We are all affected by colour. Where we are, what we wear. And it can affect our mood, how we feel. In our surroundings, for example, people may feel uncomfortable after only a short while in a brightly coloured room, while feeling relaxed in a more subdued space. We experience the pleasure of the greens of summer and spring but some people can be depressed by long periods of grey weather in winter. This condition is known as Seasonal Affective Disorder (SAD), and was mentioned in the previous post here. SAD can be helped by sitting under full-spectrum light as the brain thinks it is receiving sunlight.
The idea that we are affected by colour has always been a general one, and few scientists have explored the specifics, or tried to isolate which colours provoke which reactions. But one who has, is psychologist Angela Wright. Her book, ‘The Beginner’s Guide to Colour Psychology’, explains what colour is, how it works, and its influence on behaviour and mood. Her research with colour has identified links between patterns of colour and patterns of human behaviour which suggest there are four ‘psychological primaries that affect specific parts of the psyche’.
RED – affects us physically or what we might call ‘lower order’ psychological activity.
BLUE – affects the intellect, promoting thought and ‘higher order’ activity.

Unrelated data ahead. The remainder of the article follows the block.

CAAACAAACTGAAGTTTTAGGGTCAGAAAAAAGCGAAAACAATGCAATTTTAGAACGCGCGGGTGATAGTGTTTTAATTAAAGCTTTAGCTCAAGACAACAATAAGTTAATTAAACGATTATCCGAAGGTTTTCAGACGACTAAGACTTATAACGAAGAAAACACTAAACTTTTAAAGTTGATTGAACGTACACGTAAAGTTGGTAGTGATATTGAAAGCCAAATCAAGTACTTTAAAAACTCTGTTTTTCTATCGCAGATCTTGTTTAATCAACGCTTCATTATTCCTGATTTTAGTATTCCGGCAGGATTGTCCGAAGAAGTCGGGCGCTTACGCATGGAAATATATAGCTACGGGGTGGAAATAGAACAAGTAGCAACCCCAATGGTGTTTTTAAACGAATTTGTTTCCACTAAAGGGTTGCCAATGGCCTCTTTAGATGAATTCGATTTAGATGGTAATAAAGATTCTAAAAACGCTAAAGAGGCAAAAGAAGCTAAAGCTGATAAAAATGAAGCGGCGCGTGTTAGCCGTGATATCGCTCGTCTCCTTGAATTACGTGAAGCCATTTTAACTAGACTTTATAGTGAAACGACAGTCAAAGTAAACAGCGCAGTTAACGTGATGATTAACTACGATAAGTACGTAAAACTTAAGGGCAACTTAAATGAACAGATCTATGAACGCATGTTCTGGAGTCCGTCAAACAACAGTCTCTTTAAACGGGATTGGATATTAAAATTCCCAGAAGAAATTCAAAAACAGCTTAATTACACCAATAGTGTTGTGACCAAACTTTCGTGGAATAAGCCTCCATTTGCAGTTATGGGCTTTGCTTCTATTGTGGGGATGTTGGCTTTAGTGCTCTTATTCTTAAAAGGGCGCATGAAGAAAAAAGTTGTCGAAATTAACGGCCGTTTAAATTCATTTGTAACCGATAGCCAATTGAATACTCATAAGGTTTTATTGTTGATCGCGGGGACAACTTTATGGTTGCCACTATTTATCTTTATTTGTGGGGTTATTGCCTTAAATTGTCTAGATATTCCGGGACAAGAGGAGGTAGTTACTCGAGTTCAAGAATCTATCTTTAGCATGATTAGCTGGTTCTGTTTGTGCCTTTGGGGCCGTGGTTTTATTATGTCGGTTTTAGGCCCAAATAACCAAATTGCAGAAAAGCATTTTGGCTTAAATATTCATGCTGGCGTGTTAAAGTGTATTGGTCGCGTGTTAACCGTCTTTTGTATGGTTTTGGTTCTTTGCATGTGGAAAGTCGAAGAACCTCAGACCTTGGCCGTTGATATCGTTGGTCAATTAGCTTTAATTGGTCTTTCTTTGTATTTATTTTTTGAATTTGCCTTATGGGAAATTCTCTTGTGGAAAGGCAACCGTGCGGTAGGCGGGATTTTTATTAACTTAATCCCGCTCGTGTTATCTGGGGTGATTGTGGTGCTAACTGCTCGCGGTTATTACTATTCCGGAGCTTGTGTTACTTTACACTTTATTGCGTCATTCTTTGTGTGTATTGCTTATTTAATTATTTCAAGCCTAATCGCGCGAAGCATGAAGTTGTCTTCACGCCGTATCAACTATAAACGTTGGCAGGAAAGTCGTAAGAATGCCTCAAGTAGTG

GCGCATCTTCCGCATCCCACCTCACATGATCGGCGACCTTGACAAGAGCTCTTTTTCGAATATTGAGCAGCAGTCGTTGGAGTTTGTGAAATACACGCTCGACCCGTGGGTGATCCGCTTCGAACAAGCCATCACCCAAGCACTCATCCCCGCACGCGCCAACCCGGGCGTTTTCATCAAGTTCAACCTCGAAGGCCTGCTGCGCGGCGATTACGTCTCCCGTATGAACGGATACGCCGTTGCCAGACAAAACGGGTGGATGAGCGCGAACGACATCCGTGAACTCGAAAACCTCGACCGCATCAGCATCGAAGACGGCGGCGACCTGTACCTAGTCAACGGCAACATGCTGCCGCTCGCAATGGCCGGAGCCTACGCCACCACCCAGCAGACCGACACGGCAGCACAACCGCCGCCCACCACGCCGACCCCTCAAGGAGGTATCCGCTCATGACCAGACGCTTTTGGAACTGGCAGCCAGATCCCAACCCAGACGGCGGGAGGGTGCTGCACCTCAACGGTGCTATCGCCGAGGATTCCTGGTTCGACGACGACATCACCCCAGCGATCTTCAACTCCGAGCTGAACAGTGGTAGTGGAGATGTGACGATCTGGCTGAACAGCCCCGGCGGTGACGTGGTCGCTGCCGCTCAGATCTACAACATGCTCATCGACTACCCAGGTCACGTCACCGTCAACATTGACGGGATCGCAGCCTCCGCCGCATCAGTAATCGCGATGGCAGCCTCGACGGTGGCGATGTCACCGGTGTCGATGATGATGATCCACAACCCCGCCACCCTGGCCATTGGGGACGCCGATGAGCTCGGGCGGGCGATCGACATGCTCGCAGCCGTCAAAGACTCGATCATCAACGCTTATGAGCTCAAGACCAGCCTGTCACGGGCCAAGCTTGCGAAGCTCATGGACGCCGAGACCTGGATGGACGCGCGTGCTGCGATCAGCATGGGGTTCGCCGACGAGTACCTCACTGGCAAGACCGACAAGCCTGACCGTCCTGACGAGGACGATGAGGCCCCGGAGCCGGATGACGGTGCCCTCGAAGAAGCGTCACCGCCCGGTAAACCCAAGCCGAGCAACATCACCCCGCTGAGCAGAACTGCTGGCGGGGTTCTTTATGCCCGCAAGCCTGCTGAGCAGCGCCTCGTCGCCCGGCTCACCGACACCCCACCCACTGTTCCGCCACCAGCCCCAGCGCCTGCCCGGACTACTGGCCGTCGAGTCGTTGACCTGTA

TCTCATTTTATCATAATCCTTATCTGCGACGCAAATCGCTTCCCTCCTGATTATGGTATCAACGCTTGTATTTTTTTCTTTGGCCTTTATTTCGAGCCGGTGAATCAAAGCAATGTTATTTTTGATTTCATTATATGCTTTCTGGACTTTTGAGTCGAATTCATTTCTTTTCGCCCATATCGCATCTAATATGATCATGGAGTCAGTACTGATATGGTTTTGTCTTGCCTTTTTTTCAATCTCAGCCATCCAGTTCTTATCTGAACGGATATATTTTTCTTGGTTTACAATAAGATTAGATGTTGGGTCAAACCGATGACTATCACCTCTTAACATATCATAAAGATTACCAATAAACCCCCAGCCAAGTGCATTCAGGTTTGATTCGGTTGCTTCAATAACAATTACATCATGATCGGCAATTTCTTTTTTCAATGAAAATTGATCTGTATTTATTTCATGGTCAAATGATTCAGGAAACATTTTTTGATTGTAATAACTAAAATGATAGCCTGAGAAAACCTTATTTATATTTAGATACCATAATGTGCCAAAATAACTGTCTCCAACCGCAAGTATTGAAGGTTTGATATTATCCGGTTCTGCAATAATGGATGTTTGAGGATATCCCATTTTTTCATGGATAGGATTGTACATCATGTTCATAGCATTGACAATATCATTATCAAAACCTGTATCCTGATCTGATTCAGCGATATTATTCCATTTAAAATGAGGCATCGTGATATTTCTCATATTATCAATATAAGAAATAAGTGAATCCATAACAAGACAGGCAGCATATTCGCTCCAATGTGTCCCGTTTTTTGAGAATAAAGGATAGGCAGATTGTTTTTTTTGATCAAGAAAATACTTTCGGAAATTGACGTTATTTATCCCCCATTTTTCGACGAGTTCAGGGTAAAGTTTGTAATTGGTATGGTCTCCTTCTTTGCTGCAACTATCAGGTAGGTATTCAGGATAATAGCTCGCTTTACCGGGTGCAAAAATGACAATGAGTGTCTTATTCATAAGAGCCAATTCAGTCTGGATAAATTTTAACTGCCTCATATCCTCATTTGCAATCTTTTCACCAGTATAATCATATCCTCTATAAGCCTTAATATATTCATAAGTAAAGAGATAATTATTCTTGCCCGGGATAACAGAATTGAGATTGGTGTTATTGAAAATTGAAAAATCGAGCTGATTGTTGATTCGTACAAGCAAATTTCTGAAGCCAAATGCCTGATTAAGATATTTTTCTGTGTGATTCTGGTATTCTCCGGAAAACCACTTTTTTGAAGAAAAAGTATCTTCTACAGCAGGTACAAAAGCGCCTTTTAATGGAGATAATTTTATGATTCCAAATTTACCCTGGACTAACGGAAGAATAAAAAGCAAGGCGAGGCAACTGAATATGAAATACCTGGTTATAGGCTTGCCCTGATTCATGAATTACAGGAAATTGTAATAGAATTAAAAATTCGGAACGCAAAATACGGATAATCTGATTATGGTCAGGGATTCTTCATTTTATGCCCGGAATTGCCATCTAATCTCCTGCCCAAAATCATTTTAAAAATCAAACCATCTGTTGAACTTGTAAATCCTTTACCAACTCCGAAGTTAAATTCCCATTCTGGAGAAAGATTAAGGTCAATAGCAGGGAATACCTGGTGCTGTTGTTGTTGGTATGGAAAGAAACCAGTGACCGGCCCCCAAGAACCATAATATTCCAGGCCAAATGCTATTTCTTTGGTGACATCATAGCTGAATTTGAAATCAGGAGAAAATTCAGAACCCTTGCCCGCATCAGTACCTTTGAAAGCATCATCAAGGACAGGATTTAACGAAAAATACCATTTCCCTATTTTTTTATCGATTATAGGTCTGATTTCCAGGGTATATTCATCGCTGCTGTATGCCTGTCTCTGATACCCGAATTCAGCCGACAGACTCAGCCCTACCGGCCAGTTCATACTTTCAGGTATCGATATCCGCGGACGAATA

YELLOW – affects the emotions.
GREEN – affects the essential balance between mind, body and emotions. And this is more important than is often realised. But, of course, balance in all things is key.
The psychological effects of the other colours in the colour spectrum are combinations of the psychological effects of these primary ones.
ORANGE – a mixture of red and yellow, therefore combining physical with emotional reaction. It activates awareness of survival issues of food, warmth, shelter and sensuality.
INDIGO – a mixture of blue and violet (a dark colour) evokes deep contemplation and thought.
VIOLET – a mixture of red and blue, physical and mental. It seems to take awareness to a higher plane of thought, stimulating imagination, and can be described as the colour of the ‘spirit’.
Traditionally it has been thought that long wavelength colours – reds, oranges, and yellows – are stimulating and shorter wavelength colours – greens, blues, and purples – are soothing. Also, long wavelength colours are seen as warm and short wavelength colours cool. But Angela Wright disagrees. She believes that there are soothing long wavelength colours and stimulating short wavelength ones. The important factor in a colour’s stimulating or sedating influence is chromatic intensity; a very soft, light red (or pink ) is physically soothing.
How much are you affected by colour?